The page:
Interesting to see the remarks on the health benefits!
Searching for a remedy
The questions remaining are method, and cost.
So far my searches have thrown up: -
- Zinc oxide as a mixture with about 0.5% iron(III) oxide (Fe2O3) is called calamine and is used in calamine lotion.
- Info on the medical use of zinc oxide as a remedy for lichens that grow on people! Who knew!
- Info on monitoring lichen zinc levels to track environmental pollutants
- Info on use of lichens to absorb pollutant zinc (as above)
- Info on use of zinc to discourage lichen (as above)
- Info on lichen's internal chemistry
I kept encountering references to copper being used in the same way to discourage lichens and mosses; some Americans and English have simply tossed pennies on the roof! I will keep this under consideration.
I wondered if any other forms of zinc could be used, e.g. zinc oxide appears to be easily available in powder form. I found an MSDS (Material safety data sheet) for ZnO powder, it appears pretty non-hazardous as long as you don't snort it or mix with linseed oil! It is used as a food additive as a source of zinc, a necessary nutrient. (Zinc sulfate is also used for the same purpose). It is insoluble in water. thus not dissolved by rain.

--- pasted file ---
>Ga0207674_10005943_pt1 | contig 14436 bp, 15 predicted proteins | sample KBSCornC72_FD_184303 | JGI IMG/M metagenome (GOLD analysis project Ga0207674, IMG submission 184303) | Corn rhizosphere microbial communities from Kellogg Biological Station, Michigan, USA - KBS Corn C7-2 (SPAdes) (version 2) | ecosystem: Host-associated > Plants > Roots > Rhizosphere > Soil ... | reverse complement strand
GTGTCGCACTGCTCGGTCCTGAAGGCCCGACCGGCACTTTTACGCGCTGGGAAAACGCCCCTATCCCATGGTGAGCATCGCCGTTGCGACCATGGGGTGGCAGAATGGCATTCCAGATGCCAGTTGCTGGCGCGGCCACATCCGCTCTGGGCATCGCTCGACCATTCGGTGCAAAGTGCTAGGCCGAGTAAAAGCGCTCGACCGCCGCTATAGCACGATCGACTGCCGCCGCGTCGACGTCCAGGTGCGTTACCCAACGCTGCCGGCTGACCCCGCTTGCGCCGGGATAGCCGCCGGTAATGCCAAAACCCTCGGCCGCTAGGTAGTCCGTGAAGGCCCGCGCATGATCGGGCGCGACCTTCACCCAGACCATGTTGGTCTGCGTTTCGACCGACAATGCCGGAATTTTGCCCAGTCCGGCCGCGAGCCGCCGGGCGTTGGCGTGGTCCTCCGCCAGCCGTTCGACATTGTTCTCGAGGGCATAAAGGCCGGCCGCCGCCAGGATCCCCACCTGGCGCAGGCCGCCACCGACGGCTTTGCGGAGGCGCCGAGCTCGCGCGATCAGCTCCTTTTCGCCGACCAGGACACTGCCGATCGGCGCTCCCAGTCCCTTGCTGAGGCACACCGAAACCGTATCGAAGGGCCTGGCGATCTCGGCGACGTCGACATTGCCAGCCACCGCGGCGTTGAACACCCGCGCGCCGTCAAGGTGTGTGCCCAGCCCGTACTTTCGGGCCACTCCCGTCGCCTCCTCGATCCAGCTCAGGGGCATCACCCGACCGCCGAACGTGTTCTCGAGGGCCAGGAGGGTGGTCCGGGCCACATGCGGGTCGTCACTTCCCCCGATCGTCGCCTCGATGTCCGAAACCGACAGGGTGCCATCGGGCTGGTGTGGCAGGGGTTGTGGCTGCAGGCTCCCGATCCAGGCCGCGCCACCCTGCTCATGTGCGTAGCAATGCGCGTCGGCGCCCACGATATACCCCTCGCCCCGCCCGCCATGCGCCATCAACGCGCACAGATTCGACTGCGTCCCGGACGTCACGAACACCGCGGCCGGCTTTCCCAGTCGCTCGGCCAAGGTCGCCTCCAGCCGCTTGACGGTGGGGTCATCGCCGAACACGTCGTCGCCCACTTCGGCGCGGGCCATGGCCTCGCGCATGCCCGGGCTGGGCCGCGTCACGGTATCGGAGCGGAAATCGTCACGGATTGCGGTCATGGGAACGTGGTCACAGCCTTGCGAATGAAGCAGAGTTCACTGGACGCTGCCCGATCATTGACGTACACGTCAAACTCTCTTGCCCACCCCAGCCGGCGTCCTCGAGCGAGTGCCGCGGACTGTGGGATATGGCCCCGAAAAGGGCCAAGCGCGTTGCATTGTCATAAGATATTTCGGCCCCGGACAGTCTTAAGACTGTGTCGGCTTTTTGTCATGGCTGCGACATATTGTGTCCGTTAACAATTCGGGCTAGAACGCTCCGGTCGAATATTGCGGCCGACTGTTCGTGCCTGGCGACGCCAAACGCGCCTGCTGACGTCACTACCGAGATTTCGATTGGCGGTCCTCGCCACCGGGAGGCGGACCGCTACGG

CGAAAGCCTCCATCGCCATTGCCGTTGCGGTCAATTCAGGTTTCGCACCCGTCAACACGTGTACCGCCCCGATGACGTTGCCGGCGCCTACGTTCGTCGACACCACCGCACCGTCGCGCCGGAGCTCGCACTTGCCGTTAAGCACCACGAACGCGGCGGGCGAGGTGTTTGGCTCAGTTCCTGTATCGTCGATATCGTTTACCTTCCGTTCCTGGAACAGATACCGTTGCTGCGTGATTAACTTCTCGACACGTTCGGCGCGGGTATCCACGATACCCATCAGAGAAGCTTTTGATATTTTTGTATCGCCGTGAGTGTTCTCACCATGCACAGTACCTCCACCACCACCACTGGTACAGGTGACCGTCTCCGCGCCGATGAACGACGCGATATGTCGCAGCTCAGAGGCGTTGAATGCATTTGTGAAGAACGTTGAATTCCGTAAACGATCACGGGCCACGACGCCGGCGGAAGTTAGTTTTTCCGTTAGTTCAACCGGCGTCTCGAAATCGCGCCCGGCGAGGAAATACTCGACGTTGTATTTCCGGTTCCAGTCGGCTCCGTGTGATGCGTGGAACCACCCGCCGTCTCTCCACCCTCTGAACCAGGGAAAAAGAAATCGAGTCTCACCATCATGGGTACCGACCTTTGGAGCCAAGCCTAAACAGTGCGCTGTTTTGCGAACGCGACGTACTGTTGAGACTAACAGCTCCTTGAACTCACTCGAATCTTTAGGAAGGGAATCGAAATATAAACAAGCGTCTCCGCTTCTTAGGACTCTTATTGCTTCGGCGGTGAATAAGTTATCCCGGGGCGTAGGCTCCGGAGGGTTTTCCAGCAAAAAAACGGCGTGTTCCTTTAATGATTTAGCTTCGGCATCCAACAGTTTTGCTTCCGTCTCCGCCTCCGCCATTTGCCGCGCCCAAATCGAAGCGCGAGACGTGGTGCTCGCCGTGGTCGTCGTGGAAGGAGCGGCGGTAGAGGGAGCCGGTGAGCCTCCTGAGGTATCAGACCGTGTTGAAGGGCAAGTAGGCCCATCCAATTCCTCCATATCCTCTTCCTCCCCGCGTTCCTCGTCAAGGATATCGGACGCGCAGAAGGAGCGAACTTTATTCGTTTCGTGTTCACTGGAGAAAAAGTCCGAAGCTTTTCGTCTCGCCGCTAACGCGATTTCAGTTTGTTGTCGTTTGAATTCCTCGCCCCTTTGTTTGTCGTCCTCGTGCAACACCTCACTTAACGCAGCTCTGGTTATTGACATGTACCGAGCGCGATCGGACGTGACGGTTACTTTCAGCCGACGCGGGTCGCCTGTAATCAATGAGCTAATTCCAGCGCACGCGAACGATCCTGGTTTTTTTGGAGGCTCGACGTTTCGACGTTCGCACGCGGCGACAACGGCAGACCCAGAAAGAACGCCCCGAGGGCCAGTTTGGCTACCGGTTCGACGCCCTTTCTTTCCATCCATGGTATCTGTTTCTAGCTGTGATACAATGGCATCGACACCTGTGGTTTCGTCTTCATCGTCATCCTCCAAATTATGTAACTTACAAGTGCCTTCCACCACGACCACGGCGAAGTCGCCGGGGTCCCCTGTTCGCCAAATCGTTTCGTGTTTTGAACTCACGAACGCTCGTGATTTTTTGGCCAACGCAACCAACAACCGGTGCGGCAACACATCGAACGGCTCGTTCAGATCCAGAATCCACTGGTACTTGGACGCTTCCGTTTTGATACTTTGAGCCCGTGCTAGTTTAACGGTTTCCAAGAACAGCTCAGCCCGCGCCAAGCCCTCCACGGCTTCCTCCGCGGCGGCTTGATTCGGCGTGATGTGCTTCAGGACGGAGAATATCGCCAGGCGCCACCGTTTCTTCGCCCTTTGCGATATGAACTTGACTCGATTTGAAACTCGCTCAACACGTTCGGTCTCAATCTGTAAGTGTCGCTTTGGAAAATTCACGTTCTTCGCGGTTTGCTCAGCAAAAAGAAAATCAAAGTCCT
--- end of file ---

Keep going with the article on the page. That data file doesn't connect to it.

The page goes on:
I have not been able to find anything specific to the mechanism of the toxicity of zinc to lichens, which might help on the usefulness of other forms.
This is a possibility, but I don't see how it could be used on a handrail without aesthetic, tactile and safety problems. That is, it would look crap, feel sharp, and could cut your hands.
CONCLUSION, err interim decision..
I will try just scraping off the lichen in some area and applying zinc oxide powder to penetrate the myriad cracks and crevices of the wood. It is insoluble in water so rain should not reduce the effectiveness.